People who read this blog regularly may be familiar with the Virtual Poetorium, a unique monthly online poetry journal in transcript form that is actually the pandemic version of the Poetorium at Starlite, a live pre-Covid poetry reading series in Southbridge, Massachusetts that was founded and co-hosted by myself and Ron Whittle. One of my favorite aspects of both the Virtual Poetorium and the Poetorium at Starlite are the interviews Ron and I conducted with our featured poets. Today I thought it would be fun and informative to repost in its entirety one of these interviews taken from the Virtual Poetorium for July 28th, 2020 when we questioned—via email—the poet James R. (Jim) Scrimgeour…
James R. Scrimgeour received his BA from Clark University, his MA and PhD from the University of Massachusetts, Amherst and is Professor Emeritus at Western Connecticut State University. He has served as Editor of Connecticut Review, published ten books of poetry, been nominated for several Pushcart Prizes, and given over 250 public readings of his work, including one at an International Conference on Poetry and History, Stirling, Scotland. He has, in addition, participated in NEH Seminars on Modern Poetry at NYU and Princeton and has recently served on panels at the Massachusetts Poetry Festival. He currently conducts poetry programs in libraries, both in New Milford CT and in Rockport MA, where he and his wife spend much of their time. His most recent book, Voices of Dogtown: Poems Arising Out of a Ghost Town Landscape (Loom Press, 2019), was listed as a “must read” by the Massachusetts Center for the Book and can be purchased at the Loom Press online bookstore by clicking here.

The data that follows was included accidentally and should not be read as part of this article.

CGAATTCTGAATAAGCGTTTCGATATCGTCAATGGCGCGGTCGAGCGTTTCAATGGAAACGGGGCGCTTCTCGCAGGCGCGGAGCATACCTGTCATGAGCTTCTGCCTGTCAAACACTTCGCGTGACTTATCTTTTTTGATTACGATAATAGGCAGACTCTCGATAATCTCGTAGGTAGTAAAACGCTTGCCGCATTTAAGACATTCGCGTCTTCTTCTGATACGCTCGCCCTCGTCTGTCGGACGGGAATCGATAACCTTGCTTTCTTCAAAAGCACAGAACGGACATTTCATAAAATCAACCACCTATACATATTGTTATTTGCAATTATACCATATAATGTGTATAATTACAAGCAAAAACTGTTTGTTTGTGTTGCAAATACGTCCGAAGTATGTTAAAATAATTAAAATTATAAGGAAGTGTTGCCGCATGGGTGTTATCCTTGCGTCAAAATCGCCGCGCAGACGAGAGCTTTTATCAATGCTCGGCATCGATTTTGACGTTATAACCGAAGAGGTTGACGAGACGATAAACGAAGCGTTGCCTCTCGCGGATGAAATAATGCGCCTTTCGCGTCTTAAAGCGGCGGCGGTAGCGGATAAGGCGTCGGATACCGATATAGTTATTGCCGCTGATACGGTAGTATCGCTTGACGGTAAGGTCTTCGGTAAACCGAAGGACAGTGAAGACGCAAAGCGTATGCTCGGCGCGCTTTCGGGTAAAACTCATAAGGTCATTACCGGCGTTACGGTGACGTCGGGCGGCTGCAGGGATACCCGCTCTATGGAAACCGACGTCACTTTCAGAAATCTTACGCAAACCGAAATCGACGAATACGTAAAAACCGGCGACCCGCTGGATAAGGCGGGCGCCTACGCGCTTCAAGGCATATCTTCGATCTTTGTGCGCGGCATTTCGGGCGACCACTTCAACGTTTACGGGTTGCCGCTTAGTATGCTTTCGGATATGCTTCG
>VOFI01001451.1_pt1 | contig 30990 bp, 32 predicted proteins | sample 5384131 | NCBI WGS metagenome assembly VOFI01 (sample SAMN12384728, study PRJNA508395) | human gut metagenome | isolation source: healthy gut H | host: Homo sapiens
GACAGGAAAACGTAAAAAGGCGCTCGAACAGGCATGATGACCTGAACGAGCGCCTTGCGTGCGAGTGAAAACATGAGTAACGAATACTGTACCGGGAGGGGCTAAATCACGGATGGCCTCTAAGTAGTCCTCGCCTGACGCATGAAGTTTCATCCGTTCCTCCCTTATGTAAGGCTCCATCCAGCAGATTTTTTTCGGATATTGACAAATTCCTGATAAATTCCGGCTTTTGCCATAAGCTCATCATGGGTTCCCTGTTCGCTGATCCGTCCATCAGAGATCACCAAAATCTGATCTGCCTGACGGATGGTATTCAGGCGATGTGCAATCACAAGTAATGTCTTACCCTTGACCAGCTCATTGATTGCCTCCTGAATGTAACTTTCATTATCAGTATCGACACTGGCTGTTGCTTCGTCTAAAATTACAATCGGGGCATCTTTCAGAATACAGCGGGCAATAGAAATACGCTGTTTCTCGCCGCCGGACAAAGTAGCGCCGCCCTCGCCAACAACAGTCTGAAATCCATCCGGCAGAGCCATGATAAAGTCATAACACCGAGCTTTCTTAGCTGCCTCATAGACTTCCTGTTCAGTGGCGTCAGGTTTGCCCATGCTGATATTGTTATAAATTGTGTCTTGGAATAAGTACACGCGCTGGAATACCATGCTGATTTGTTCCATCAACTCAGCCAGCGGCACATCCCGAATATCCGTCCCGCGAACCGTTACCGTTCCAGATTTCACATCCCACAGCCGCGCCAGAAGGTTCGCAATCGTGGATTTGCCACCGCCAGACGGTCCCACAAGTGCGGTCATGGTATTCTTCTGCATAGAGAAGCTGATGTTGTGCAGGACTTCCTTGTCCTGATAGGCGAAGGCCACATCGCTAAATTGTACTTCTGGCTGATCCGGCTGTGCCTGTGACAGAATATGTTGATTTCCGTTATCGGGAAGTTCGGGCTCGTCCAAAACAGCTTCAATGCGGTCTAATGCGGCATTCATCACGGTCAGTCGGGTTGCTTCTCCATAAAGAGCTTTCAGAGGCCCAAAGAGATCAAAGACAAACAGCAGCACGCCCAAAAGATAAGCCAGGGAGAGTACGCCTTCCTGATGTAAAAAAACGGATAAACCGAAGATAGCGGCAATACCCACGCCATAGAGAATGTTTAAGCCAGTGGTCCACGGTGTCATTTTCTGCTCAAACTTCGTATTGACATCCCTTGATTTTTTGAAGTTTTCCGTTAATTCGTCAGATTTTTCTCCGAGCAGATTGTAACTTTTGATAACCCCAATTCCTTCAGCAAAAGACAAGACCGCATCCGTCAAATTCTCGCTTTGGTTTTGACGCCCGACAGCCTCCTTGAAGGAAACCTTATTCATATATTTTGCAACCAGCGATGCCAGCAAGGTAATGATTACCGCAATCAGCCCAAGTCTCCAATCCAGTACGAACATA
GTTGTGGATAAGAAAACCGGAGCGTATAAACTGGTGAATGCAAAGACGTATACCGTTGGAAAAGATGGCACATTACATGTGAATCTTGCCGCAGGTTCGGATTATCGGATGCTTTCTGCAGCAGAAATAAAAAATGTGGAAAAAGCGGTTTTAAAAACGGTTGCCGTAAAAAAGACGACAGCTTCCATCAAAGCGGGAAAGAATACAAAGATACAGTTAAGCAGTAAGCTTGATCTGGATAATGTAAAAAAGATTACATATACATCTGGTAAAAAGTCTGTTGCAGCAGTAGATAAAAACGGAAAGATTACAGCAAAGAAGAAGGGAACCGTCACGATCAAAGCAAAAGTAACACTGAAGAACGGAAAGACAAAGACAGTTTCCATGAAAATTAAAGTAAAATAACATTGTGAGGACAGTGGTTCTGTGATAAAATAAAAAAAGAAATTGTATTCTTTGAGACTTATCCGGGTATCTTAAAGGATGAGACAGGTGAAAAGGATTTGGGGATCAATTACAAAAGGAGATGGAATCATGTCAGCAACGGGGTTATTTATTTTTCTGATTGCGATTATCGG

A Virtual Poetorium Interview With Poet James R. Scrimgeour
RON: Paul and I really appreciate you agreeing to do this. You know, Jim, I too, spend as much time on the beaches and shoreline as I can. Our attachment to the ocean is probably much the same. I have a great deal of respect and fear of its capabilities, but I also love it. My question is “Was there any single reason that made you fall in love with the ocean?”
JIM: No single reason — don’t think there is a single reason you fall in love with anything (or anyone). Love is more complex than that. But I’ve always been attracted to the ocean (since I first saw it as a kid — love at first sight?) My wife and I have been living at the ocean in Rockport MA for five months of the year for the past nine years, and so it is not surprising that the ocean has seeped into so many of my poems or that my son, who, as you know, also writes poems, said one day: “Dad, haven’t you used up your quota of ocean poems?” And, of course, I had to write another ocean poem to answer his question.
RON: After reading some of your poetry, I couldn’t help but notice how you seamlessly blend history into much of your poetry. What do you call your style of poetry?
JIM: History is a part of life, and I believe that it is an important task of the poet to keep the past (including the child within us) alive, to provide some continuity between past and present (and our past and current selves). This is a task that I have always taken seriously. As far as style goes, I am who I am. My poetry is what it is. It is, I believe, my job to write my poems; it’s the critic’s job to try to define my style. I wish him/her all the best.